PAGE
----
Yet, the British press is now awash with establishment journalists expressing alarm about the consequences of fertility rate decline and asking why no one is talking about the issue.

From “far right” to “right on”, this liberal reverse-ferret is a joy to behold. 

Slowly and tentatively, a public debate is emerging. And the good news is that polling shows young people still want children. 92 per cent of British young women say they wish to become mothers, and most want two or more children. Put another way, if every young woman could have the children she desired, there would be no shortage of babies.

Our task, then, is to remove the considerable obstacles that prevent young people from having the families they want.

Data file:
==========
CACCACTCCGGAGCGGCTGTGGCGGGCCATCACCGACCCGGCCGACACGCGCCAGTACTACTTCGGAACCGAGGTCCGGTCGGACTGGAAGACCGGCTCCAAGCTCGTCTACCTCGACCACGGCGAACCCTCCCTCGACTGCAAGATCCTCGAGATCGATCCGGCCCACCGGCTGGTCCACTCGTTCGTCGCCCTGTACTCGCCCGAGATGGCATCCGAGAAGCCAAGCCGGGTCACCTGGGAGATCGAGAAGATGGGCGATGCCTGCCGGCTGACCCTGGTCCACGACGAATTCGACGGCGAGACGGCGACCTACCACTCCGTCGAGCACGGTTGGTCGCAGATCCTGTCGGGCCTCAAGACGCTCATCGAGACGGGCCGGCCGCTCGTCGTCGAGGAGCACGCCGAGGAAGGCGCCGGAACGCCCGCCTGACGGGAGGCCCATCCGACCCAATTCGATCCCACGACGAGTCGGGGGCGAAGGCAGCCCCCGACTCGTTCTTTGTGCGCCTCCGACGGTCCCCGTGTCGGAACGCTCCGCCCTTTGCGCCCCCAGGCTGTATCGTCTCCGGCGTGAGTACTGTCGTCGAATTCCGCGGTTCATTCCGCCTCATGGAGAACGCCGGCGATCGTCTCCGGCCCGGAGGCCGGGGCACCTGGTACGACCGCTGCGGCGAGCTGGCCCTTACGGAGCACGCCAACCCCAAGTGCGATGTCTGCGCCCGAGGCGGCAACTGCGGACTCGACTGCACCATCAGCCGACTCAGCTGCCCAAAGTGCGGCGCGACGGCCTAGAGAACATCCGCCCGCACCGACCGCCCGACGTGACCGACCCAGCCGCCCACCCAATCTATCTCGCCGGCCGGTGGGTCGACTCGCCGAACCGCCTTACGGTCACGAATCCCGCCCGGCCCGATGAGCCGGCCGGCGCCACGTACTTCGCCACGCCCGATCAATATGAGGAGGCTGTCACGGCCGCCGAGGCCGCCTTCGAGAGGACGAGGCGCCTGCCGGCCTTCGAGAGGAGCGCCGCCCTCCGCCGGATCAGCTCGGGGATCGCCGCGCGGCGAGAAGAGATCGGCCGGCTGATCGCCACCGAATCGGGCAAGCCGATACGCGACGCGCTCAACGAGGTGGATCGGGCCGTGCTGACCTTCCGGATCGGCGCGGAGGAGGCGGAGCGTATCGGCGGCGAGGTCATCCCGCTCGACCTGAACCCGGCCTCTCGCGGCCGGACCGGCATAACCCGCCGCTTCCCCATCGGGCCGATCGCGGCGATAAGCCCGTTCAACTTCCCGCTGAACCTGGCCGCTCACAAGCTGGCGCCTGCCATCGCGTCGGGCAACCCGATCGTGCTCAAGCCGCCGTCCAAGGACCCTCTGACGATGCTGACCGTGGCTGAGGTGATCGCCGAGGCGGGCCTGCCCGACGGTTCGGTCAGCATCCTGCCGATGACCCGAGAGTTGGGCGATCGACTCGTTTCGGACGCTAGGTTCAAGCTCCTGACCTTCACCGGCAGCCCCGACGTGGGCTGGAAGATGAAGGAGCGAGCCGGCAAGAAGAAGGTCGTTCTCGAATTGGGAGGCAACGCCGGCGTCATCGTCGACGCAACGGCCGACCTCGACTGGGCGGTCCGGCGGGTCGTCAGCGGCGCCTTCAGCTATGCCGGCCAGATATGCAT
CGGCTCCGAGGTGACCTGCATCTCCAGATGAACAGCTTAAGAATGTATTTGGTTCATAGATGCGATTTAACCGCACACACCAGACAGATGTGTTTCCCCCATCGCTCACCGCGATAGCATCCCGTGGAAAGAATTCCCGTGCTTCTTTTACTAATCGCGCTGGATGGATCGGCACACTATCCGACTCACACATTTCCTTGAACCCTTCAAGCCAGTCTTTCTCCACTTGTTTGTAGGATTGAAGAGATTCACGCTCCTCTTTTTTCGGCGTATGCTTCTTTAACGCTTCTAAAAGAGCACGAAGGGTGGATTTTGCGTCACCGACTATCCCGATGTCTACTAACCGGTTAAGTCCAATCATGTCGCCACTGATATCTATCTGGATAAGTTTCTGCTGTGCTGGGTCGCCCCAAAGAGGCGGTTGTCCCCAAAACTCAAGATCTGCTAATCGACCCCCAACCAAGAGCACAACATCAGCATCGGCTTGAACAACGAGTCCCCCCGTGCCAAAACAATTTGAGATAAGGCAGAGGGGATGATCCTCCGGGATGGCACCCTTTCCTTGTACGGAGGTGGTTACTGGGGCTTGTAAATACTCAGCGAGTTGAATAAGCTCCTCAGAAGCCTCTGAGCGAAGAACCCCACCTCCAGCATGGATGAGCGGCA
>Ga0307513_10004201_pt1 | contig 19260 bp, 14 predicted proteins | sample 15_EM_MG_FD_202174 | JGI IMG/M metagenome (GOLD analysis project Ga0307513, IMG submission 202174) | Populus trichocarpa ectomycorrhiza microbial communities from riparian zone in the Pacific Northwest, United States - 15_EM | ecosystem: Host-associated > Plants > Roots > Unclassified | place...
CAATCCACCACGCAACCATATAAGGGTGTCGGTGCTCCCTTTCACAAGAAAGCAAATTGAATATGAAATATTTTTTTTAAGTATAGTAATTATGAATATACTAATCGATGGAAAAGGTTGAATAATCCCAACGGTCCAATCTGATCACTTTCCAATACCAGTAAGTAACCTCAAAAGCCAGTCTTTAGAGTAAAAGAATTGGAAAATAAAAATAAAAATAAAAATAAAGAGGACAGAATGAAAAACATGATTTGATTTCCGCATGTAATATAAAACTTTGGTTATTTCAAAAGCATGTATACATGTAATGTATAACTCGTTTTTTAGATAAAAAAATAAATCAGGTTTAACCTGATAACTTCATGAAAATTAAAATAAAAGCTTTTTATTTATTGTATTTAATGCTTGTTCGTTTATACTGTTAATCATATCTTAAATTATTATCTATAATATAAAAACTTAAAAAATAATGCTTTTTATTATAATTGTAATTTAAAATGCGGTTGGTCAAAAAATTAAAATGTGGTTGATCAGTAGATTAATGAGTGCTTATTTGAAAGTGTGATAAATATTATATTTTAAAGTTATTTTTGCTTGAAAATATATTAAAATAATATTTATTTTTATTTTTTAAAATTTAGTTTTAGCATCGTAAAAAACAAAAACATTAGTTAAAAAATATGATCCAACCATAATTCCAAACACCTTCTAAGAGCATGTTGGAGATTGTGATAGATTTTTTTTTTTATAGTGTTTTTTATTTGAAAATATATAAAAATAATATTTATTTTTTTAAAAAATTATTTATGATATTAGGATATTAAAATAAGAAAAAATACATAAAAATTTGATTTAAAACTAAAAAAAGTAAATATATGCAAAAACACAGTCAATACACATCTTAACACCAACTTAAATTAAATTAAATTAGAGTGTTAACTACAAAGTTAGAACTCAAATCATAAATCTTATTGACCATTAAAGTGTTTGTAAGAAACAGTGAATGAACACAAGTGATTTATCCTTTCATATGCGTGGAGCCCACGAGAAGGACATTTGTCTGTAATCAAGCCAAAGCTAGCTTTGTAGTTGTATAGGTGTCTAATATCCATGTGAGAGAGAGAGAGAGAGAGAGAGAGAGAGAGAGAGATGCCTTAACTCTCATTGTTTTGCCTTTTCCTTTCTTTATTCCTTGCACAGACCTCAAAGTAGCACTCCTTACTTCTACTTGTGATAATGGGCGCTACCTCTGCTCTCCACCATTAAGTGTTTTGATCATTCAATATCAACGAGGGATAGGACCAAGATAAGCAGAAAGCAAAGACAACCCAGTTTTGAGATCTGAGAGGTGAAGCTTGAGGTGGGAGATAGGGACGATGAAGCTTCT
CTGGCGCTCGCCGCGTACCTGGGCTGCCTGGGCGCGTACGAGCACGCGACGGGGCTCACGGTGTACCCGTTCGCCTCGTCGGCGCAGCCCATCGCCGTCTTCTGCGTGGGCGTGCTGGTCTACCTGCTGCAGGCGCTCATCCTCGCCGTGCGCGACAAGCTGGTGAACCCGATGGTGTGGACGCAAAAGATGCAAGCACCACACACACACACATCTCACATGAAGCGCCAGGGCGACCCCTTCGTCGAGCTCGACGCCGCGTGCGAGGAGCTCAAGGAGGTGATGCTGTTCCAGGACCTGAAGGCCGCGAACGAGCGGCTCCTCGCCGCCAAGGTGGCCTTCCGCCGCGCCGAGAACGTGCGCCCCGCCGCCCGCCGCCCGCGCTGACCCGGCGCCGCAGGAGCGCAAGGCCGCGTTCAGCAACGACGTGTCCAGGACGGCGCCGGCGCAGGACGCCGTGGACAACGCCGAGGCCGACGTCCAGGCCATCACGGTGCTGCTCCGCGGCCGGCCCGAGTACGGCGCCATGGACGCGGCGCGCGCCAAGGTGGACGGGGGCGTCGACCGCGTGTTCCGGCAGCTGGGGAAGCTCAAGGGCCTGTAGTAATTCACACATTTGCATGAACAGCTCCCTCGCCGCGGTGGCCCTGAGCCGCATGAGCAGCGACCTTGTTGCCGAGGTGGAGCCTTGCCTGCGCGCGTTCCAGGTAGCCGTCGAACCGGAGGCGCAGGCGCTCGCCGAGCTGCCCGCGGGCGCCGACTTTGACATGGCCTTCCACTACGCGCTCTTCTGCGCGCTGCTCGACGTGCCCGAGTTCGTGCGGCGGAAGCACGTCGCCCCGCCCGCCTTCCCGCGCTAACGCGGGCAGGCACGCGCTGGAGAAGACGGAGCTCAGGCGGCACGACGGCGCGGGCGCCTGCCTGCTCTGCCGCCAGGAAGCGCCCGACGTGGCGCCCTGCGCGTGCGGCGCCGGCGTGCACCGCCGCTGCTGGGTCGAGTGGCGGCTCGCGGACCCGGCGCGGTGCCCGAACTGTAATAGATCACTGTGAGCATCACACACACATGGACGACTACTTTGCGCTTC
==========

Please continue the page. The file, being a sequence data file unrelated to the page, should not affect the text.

But I believe we have an even more urgent mission than reversing fertility rate decline.

And that is a mission to rescue the children that we already have.

It isn’t enough for a nation to produce sufficient numbers of children to maintain a stable population. If we want those children to become tomorrow’s citizens, parents, and yes, even taxpayers then we must also adequately protect, nurture, and guide them through childhood so that they emerge with the values and virtues necessary to shoulder their responsibilities to family, community, and nation.

We know that the circumstances and experiences of childhood will have a determining impact on a child’s health, wealth and happiness as an adult. Many household-specific conditions are proven to increase the chances of good outcomes for children.